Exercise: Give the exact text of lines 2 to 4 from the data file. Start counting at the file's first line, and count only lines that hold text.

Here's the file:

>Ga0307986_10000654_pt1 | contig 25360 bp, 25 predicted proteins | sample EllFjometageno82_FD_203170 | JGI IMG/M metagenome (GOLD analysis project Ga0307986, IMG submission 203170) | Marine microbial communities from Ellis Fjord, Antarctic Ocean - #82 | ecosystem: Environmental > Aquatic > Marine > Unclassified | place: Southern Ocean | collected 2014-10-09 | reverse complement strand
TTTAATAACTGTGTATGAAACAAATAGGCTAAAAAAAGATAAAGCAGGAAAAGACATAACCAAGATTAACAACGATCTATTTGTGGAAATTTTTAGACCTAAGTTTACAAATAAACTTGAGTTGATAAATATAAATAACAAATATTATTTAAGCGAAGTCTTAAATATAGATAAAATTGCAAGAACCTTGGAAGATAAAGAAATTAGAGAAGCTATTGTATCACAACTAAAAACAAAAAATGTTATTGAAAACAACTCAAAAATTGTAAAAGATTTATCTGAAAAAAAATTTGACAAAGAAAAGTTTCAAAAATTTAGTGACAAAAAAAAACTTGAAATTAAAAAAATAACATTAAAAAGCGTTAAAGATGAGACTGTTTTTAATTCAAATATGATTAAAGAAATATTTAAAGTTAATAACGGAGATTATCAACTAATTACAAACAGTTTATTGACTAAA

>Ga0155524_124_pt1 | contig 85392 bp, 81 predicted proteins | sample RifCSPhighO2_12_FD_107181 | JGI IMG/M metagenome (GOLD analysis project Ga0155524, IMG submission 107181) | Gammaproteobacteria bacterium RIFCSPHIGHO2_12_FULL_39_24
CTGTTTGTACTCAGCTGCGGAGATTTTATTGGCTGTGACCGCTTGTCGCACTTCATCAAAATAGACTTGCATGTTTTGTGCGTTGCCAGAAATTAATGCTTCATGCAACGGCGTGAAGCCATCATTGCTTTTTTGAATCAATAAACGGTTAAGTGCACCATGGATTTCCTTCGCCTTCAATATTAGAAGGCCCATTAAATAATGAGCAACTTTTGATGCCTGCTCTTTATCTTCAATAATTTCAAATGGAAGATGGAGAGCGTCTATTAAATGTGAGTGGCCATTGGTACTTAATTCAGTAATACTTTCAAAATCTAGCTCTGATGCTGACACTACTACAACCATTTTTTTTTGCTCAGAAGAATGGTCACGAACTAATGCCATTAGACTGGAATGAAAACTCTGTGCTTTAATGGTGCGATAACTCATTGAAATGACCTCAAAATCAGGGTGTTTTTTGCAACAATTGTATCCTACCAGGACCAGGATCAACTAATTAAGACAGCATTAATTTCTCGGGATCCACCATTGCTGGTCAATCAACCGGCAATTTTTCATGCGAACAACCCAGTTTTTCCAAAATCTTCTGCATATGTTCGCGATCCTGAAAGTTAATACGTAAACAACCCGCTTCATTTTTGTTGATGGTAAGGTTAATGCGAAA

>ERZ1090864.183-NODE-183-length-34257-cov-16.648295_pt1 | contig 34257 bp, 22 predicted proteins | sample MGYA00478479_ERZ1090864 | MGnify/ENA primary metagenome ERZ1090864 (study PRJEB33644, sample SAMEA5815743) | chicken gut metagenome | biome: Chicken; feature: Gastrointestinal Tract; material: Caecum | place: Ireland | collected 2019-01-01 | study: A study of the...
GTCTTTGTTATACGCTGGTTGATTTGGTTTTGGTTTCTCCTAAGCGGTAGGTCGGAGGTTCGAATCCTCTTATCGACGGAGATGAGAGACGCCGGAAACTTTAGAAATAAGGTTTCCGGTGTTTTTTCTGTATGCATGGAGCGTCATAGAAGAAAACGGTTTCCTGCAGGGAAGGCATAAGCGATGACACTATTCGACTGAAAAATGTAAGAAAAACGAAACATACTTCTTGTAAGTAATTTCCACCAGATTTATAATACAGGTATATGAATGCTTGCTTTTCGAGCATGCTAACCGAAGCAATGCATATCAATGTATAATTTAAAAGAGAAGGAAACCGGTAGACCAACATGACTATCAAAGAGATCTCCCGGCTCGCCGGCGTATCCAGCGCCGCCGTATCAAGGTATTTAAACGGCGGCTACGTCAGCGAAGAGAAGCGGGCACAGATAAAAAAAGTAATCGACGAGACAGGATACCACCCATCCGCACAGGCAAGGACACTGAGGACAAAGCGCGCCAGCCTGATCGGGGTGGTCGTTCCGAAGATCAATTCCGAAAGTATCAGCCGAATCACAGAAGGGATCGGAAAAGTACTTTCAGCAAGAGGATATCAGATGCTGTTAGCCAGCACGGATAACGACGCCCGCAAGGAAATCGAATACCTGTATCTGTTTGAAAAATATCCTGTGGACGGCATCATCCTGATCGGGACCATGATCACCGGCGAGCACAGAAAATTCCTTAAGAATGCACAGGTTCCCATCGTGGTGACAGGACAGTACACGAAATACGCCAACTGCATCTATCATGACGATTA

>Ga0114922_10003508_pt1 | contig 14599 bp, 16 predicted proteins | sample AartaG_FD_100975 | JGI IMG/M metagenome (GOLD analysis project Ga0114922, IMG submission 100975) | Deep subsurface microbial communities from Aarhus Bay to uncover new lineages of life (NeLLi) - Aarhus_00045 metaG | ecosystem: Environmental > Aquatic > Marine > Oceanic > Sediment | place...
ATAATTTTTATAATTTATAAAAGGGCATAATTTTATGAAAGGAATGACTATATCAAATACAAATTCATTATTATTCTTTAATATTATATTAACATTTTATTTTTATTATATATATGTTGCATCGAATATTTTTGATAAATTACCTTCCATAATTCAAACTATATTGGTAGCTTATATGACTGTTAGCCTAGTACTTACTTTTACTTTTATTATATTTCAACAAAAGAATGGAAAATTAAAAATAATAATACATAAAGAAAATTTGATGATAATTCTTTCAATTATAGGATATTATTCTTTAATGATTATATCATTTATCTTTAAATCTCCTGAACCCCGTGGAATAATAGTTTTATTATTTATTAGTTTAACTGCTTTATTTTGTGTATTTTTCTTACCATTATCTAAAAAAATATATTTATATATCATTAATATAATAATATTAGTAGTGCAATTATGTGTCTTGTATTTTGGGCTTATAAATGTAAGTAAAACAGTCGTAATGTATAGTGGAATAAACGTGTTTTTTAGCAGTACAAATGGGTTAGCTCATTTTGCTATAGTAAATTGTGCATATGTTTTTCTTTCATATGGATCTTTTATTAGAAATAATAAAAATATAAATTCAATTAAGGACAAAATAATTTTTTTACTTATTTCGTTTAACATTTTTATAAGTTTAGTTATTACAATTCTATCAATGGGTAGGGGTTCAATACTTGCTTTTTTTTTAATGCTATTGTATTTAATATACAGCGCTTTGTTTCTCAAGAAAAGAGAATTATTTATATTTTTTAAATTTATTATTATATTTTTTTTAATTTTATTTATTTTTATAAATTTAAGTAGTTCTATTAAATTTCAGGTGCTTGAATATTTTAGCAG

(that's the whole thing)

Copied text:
TTTAATAACTGTGTATGAAACAAATAGGCTAAAAAAAGATAAAGCAGGAAAAGACATAACCAAGATTAACAACGATCTATTTGTGGAAATTTTTAGACCTAAGTTTACAAATAAACTTGAGTTGATAAATATAAATAACAAATATTATTTAAGCGAAGTCTTAAATATAGATAAAATTGCAAGAACCTTGGAAGATAAAGAAATTAGAGAAGCTATTGTATCACAACTAAAAACAAAAAATGTTATTGAAAACAACTCAAAAATTGTAAAAGATTTATCTGAAAAAAAATTTGACAAAGAAAAGTTTCAAAAATTTAGTGACAAAAAAAAACTTGAAATTAAAAAAATAACATTAAAAAGCGTTAAAGATGAGACTGTTTTTAATTCAAATATGATTAAAGAAATATTTAAAGTTAATAACGGAGATTATCAACTAATTACAAACAGTTTATTGACTAAA

>Ga0155524_124_pt1 | contig 85392 bp, 81 predicted proteins | sample RifCSPhighO2_12_FD_107181 | JGI IMG/M metagenome (GOLD analysis project Ga0155524, IMG submission 107181) | Gammaproteobacteria bacterium RIFCSPHIGHO2_12_FULL_39_24
CTGTTTGTACTCAGCTGCGGAGATTTTATTGGCTGTGACCGCTTGTCGCACTTCATCAAAATAGACTTGCATGTTTTGTGCGTTGCCAGAAATTAATGCTTCATGCAACGGCGTGAAGCCATCATTGCTTTTTTGAATCAATAAACGGTTAAGTGCACCATGGATTTCCTTCGCCTTCAATATTAGAAGGCCCATTAAATAATGAGCAACTTTTGATGCCTGCTCTTTATCTTCAATAATTTCAAATGGAAGATGGAGAGCGTCTATTAAATGTGAGTGGCCATTGGTACTTAATTCAGTAATACTTTCAAAATCTAGCTCTGATGCTGACACTACTACAACCATTTTTTTTTGCTCAGAAGAATGGTCACGAACTAATGCCATTAGACTGGAATGAAAACTCTGTGCTTTAATGGTGCGATAACTCATTGAAATGACCTCAAAATCAGGGTGTTTTTTGCAACAATTGTATCCTACCAGGACCAGGATCAACTAATTAAGACAGCATTAATTTCTCGGGATCCACCATTGCTGGTCAATCAACCGGCAATTTTTCATGCGAACAACCCAGTTTTTCCAAAATCTTCTGCATATGTTCGCGATCCTGAAAGTTAATACGTAAACAACCCGCTTCATTTTTGTTGATGGTAAGGTTAATGCGAAA